Amidst the storm and heat, is there anything else to say about marriage from a Christian point of view? Well, yes, as larger dimensions are often ignored in marriage debates, not least among we Christians who claim to ‘know’ what the scriptures ‘teach’. So much has been couched in terms of modern individualistic bourgeois values that one wonders how many people have actually read, and pondered, either the history of marriage, or the scriptures that make some people, on different sides of the arguments, so jumpy. Actually, the official Australian Marriage Equality body did not really help during that awful postal survey. Whilst its aims were (for me at least) manifestly just, the mainstream campaign was not only reluctant to engage with controversy directed against gender diverse persons, but it was frustratingly often built on limited ideas of marriage as the choice merely of two individual persons, reflecting conventional contemporary norms of ‘couple-dom’. Now, admittedly, this was in the context of civil marriage alone. Yet, in this, in its assumptions about marriage, it was not so different from narrow ideas certain Christians seem to have. Instead, when we look at the Bible and Christian Tradition as a whole, we find something much, much, bigger. Today’s reading from Isaiah chapter 62 is a powerful expression of this. For, in Isaiah, as elsewhere in the Bible, marriage is not so much about an individual’s bourgeois expression of identity and legal and moral relationship to another individual. Nor is it ultimately really much about sex or gender, though those human aspects are caught up in biblical conceptions in a series of different ways. Rather, marriage is a profound symbol of divine relationship, involving the transformation of everything. For, as Isaiah 62 verses 1-5 makes startlingly clear, biblical marriage is about the marrying of all things, bringing healing and the restoration of justice and peace. Indeed, marriage as a vehicle of transformation is not only about whole communities rather than individual persons alone, but it is also not simply about human beings alone. It is also about the marrying of land, and creation as a whole: the fullness of the ‘new creation’ prophesied in Isaiah and fulfilled in Christ. Our little human relationships, if hugely precious, are ultimately just elements in this. For it it is thus so much more radical than any conventional conception of marriage…
If the 3 ‘Rs’ have been said to be the foundation of learning, then there is a case for saying that the writer of Acts of the Apostles gives us 3 ‘Ps’ as the foundation of Christian identity and mission. For in Acts chapter 8 we read today’s passage about Philip and the eunuch. This is immediately followed, in chapter 9, by the story of Paul’s conversion and acceptance into the Christian community. Then, in chapter 10, we have the story of Peter’s strange dream which leads to his conversion to the full acceptance of Gentiles without demands. Typically these stories are treated separately, as discrete events in the life of the early Church. Yet I wonder. May they not actually be interconnected, as part of one truly remarkable story told by Acts? For in these stories we see something of how the early Jewish Christian sect became a highly engaged and outward looking community of radical inclusion: embracing the outcast, the oppressed and the oppressor, from whatever race, religion or other identity they came. This was a truly extraordinary shift in attitude and practice. Of course the seeds were very much present in the Hebrew scriptures and, above all, in the praxis of Jesus. Yet it still represents perhaps the greatest conversion in all Christian history: beyond, for example, the Church’s turn around on slavery or on the full acceptance and ministerial empowerment of women. No wonder therefore that the writer of Acts gives us three powerful stories to help us grasp the point. Sadly we sometimes divide them off from one another and tend to lose this dynamic. Peter and, especially, Paul’s stories then lose some of their context and bite. In the case of today’s story, of Philip and the eunuch, we can overlook it altogether. To do so may be to miss vital lessons for our mission and Christian self-identity today...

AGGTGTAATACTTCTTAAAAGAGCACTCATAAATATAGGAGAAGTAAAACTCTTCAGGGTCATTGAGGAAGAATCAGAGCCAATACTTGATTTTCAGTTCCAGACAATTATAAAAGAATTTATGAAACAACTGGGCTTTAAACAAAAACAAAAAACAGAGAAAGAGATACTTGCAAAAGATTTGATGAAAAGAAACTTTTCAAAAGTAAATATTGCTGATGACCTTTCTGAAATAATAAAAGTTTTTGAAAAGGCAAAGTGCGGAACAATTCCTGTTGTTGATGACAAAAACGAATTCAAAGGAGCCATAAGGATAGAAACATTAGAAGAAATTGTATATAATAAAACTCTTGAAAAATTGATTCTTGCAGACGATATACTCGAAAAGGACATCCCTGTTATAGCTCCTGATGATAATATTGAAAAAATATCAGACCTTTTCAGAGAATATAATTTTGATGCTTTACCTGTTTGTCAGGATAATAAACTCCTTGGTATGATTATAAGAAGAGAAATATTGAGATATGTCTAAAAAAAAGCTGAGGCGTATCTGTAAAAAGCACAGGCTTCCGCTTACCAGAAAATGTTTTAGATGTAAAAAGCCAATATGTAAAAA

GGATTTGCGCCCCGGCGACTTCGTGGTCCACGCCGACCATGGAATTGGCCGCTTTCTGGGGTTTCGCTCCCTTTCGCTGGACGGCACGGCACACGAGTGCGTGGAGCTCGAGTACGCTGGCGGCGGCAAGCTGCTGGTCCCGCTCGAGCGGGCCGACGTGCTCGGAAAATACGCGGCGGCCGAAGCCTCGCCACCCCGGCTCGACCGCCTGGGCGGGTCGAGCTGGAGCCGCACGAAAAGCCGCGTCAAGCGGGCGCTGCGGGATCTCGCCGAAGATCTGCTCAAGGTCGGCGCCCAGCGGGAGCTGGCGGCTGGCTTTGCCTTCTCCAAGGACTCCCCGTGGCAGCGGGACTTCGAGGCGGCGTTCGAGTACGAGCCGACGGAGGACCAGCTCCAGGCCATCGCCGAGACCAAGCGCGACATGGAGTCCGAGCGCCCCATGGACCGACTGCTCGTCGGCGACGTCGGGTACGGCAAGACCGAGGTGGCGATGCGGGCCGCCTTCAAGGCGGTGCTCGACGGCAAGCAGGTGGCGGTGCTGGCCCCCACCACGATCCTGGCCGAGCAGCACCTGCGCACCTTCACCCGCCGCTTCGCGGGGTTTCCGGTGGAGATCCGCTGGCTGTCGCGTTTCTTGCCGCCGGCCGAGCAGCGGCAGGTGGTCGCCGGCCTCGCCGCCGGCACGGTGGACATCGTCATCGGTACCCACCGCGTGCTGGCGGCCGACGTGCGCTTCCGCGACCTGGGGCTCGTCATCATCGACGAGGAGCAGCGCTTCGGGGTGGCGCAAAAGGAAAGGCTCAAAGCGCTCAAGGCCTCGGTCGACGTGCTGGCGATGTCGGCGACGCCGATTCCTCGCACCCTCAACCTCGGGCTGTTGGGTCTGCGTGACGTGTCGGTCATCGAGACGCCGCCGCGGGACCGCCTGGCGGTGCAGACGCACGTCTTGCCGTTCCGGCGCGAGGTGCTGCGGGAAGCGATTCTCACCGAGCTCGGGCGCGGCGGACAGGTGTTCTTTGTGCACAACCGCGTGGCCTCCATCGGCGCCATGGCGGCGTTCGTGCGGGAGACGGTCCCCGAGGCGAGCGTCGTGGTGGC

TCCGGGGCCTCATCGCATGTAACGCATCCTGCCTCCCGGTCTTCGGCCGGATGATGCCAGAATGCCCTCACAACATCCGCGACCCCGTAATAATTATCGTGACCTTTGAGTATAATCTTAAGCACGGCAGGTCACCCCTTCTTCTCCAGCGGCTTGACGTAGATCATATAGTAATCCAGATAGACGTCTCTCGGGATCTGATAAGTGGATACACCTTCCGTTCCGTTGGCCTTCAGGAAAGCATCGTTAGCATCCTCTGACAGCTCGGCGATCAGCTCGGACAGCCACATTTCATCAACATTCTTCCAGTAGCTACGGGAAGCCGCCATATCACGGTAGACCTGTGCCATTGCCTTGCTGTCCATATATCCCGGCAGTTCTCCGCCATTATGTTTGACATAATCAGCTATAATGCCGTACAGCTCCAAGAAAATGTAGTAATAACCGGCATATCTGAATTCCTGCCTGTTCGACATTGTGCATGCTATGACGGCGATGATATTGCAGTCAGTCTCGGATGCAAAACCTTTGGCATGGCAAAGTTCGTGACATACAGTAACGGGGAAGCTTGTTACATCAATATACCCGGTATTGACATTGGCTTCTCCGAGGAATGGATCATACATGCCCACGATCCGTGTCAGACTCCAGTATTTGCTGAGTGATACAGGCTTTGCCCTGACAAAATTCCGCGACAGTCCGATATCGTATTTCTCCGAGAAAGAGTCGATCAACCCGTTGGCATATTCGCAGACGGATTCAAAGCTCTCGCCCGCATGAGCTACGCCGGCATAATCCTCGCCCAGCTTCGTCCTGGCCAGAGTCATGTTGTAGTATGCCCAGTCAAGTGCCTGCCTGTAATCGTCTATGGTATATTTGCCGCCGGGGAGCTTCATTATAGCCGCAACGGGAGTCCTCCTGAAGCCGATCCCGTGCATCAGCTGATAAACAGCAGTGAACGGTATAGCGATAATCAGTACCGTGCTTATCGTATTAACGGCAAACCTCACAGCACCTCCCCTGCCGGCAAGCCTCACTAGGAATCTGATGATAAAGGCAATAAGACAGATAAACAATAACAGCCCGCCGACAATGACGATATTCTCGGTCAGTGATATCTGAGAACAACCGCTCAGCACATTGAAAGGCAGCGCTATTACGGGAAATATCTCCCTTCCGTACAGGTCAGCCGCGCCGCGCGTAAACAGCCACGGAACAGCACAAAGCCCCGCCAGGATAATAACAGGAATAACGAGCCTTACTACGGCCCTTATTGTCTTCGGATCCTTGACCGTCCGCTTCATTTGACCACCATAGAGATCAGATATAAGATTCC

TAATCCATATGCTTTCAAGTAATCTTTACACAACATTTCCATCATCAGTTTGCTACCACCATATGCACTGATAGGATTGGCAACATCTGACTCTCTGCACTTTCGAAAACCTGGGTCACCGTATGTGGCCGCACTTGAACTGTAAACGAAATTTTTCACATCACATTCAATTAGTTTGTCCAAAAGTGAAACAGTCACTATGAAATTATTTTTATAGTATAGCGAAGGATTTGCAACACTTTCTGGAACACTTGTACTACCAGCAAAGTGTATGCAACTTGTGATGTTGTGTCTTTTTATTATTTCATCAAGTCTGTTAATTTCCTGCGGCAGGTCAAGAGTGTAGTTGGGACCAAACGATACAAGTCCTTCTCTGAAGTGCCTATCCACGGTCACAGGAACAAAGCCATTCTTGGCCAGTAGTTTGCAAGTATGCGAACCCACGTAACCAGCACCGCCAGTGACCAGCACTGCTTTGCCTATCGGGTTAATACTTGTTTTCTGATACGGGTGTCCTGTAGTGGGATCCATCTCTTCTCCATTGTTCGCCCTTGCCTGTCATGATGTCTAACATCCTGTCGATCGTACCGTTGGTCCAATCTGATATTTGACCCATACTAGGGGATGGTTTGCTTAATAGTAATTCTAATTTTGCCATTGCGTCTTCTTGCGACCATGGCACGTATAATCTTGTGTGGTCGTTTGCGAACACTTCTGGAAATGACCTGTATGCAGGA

Just before Christmas last year, I was visiting Brisbane’s South Bank cultural precinct and stumbled into the end of year concert of the School of Hard Knocks. It was a wonderful occasion. Full of joy and humour, resounding song and moving poetry, it shared the lives and love of many of Brisbane’s homeless and disadvantaged people. This year’s concert is again at the State Library, at 2 pm on 16 December. Check it out if you are down that way. It will lift your spirits and encourage you. For in some ways it could be said to be an embodiment of the hope of the season of Advent which we begin today. In the face of the pain and struggle of our lives and world, all of us are encouraged by the promise of God’s coming salvation to start again. The invitation is there, in the closing words of our reading from Isaiah: ‘come, let us walk in the light of the Lord!’…